Erik Erikson (1995), asserted that personality continues developing during an individual’s life span (p.37). As adulthood appears closer, adolescents focus their attention to their status in the society.
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As a result of this, Erikson devised a structured theory of development over the lifespan that has been extremely influential in understanding how youngsters manage identity issues in adolescence. Erikson’s theory structured the natural life into eight stages, each of which brings a psychosocial crisis involving transitions in important social relationships.
This essay will reflect on the fifth stage of Eric Erikson’s theory of psychosocial development, which is the adolescence stage under the psychosocial crisis of identity. The major crisis or inconsistency in this stage is between identity and misunderstanding of responsibility.
The purpose or motion of this crisis is to realize a personal identity. Recognition of continuity and sameness in one’s personality, when in different circumstances and when reacted to by different individuals, leads to identity.
An idea that supports my view from Erikson’s theory is the fact that identity refers to having a relatively clear and stable sense of whom an individual is in the larger society with a sense of self as an independent, dynamic, and competent agent in a comparatively safe world.
Though, developing a sense of identity involves wrestling with such important issues as “Who am I?” “What do I stand for?” and “What kind of work do I want to do?” Gender, ethnicity, and sexual preference are also important characteristics of identity development.
Another idea is that identity emerges out of an “identity crisis,” or a period of individual questioning during which they wonder and experiment with various occupational possibilities and value choices (political, religious, sexual, etc.).
For most people, an identity crisis is not an unexpected or excruciating experience but rather the continuing evolution of a sense of who an individual is. An identity crisis generally ends with a dedication to a specific career and personal value system. These two factors of crisis and commitment merge in various ways to produce four identity statuses.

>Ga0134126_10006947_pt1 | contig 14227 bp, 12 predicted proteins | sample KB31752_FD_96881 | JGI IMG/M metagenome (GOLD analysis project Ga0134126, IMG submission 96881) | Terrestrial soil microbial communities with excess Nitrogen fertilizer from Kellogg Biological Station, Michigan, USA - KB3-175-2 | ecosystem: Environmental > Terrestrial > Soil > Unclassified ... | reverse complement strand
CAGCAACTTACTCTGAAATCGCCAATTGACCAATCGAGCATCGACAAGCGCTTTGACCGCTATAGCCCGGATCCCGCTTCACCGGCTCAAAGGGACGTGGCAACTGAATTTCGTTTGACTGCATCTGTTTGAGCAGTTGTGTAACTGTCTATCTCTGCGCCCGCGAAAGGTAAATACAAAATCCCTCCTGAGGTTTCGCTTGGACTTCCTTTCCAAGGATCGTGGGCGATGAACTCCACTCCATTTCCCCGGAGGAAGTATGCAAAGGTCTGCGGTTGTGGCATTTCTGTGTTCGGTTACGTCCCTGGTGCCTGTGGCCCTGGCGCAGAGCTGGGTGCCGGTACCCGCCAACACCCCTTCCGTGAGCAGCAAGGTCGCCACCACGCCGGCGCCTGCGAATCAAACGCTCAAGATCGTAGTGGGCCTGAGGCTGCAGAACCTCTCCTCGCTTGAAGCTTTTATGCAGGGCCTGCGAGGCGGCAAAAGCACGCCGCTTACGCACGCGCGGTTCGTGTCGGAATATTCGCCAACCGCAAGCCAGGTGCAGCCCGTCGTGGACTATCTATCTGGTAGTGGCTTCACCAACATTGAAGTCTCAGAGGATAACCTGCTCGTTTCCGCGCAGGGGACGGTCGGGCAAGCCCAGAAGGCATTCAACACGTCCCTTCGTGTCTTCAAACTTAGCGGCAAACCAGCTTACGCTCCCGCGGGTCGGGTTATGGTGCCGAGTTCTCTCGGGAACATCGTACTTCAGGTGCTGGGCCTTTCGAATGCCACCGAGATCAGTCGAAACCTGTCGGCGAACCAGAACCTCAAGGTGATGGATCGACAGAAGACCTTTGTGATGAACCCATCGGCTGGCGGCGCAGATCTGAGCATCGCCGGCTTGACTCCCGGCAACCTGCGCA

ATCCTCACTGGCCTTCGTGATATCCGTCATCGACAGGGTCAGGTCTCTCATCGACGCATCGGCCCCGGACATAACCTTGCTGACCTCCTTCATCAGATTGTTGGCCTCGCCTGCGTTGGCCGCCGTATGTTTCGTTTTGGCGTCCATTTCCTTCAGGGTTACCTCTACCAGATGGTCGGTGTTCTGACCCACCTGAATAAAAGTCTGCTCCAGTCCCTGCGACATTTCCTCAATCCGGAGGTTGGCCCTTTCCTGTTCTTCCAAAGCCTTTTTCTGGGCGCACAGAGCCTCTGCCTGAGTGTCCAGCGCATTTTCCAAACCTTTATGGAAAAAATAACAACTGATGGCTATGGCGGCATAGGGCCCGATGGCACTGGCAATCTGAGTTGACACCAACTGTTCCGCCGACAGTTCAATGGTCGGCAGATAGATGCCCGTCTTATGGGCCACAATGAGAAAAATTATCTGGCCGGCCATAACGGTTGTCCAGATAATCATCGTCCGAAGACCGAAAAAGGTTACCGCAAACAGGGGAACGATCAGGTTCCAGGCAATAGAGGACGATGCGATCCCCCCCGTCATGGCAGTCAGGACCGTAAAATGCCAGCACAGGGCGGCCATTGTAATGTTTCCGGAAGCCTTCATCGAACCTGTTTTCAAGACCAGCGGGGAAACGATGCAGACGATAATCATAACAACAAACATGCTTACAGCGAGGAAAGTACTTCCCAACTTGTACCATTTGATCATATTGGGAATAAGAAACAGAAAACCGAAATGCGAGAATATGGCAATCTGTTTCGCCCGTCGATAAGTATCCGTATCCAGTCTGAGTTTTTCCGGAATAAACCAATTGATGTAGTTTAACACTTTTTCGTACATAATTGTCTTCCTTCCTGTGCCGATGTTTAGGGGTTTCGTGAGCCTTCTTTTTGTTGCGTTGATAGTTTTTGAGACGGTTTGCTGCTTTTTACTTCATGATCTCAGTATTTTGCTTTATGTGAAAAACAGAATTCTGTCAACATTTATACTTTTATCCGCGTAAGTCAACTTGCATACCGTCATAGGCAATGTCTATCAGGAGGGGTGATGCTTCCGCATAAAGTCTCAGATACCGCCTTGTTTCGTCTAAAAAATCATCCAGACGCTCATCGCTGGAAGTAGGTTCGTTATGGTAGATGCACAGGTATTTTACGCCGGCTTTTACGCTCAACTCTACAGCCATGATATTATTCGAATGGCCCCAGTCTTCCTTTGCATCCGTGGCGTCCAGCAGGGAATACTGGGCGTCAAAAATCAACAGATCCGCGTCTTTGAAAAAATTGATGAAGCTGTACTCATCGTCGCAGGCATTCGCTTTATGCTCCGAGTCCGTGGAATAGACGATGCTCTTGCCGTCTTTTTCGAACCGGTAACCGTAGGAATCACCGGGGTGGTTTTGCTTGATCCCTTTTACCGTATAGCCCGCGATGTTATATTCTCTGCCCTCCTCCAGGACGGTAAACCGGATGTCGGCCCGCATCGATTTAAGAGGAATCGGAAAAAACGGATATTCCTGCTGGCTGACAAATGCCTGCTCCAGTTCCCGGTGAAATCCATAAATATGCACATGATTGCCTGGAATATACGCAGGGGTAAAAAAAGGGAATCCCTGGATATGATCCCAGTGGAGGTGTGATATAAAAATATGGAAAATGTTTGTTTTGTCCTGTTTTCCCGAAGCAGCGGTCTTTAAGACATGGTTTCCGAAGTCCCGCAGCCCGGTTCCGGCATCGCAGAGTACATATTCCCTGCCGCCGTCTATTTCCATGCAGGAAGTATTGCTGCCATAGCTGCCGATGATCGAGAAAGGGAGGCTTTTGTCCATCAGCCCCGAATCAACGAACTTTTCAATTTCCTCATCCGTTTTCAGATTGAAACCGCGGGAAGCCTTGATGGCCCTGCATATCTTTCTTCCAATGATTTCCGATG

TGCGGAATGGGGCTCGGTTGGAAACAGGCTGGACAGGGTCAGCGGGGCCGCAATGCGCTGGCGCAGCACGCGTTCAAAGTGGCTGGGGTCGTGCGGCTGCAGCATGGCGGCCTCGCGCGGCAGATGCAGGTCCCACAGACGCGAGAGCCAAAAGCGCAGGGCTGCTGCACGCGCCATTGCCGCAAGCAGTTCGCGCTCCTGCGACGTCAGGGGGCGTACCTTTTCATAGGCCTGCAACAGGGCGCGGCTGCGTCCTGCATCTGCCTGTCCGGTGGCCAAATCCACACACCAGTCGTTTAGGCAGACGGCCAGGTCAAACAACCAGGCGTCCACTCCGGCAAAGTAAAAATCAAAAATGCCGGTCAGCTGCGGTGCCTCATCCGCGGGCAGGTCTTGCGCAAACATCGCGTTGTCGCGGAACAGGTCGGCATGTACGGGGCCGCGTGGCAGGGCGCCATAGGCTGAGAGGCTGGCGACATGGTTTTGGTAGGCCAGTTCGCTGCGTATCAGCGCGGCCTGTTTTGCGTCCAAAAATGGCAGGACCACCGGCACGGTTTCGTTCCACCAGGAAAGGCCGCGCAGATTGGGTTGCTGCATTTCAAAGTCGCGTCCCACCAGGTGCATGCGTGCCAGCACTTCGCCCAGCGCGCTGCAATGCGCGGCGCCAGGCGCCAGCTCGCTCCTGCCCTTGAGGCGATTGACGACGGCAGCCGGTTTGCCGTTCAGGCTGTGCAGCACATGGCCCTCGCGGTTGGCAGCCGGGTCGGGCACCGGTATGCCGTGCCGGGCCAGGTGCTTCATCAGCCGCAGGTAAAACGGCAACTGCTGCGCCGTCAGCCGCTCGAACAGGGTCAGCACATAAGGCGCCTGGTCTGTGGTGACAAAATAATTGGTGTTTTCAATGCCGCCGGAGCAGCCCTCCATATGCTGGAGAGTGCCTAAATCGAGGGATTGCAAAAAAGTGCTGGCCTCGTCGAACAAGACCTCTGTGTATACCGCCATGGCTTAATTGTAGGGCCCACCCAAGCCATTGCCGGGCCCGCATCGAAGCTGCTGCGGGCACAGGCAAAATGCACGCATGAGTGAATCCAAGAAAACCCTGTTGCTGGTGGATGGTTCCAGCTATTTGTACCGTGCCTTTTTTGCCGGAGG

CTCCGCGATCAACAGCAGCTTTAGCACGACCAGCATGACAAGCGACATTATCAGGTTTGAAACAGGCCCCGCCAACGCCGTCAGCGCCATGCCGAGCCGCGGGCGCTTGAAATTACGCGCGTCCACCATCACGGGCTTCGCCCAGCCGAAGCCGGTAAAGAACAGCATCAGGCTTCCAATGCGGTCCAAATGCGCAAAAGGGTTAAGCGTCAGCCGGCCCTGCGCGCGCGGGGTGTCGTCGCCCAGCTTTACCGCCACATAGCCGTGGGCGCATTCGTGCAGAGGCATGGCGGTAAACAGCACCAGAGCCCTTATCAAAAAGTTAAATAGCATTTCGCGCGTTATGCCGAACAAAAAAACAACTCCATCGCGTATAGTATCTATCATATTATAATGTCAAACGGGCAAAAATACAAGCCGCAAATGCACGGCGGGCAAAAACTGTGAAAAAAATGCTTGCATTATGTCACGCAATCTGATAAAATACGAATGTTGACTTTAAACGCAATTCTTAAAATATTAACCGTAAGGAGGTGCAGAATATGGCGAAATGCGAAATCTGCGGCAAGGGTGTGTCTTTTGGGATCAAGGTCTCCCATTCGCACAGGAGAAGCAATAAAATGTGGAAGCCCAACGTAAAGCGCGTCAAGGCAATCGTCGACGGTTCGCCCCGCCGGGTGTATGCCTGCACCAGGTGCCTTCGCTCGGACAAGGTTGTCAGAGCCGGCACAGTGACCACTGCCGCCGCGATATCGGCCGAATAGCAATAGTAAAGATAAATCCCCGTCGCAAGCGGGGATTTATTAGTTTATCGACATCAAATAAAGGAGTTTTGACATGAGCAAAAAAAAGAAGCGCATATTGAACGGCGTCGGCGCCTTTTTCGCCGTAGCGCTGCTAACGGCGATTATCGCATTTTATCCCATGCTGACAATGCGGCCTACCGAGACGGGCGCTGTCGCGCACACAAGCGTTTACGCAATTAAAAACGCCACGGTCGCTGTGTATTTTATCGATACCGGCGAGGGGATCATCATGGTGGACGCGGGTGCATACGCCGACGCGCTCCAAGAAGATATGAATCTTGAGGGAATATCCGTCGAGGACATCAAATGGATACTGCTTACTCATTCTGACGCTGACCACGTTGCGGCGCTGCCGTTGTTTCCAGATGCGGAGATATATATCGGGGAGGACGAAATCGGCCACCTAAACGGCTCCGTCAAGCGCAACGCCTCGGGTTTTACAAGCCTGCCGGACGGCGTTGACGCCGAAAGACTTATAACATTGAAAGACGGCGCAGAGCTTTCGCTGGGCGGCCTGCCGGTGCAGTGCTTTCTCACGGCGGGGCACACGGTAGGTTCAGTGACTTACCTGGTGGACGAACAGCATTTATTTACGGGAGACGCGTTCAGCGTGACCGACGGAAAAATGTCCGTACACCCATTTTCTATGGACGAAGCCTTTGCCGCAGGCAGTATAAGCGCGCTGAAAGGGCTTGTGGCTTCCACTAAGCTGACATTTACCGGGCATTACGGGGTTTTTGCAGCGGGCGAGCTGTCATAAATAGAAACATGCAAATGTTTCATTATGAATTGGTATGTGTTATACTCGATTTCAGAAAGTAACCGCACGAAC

Note that these are not stages that people pass through, but rather statuses that exemplify a person’s identity orientation at any particular time. As a result, a person may never experience some of the statuses, including identity achievement.
A different perspective is the positioning of identity proceedings which are impulsive dedication to visions, and values which may be hindered by feelings of mistrust, shame and doubt, guilt, and/or inferiority and futility.
Another idea that supports my view is that identity formation is a challenging process even under the best circumstances; problems in earlier development may render it even more difficult and decrease likelihood of positive outcomes.
From my point of view, the conception of identity can be summarized as consisting the following elements and their various interrelations:
Identity is a clear or understood answer to the question, who am I?
- that consists of attaining a new unity among the elements of one’s past and one’s anticipations for the future,
- such that it gives origin to a primary logic of similarity and continuity.
- the answer to the identity question is reached by practically appraising oneself and one’s past;
- by considering one’s culture, particularly its ideology, and the expectations that society has for oneself,
- while, at the same time, questioning the validity of both culture and society and the appropriateness of the perceptions that others have of oneself.
Erikson, Erik. Childhood and Society. New York, NY: Vintage, 1995. Print.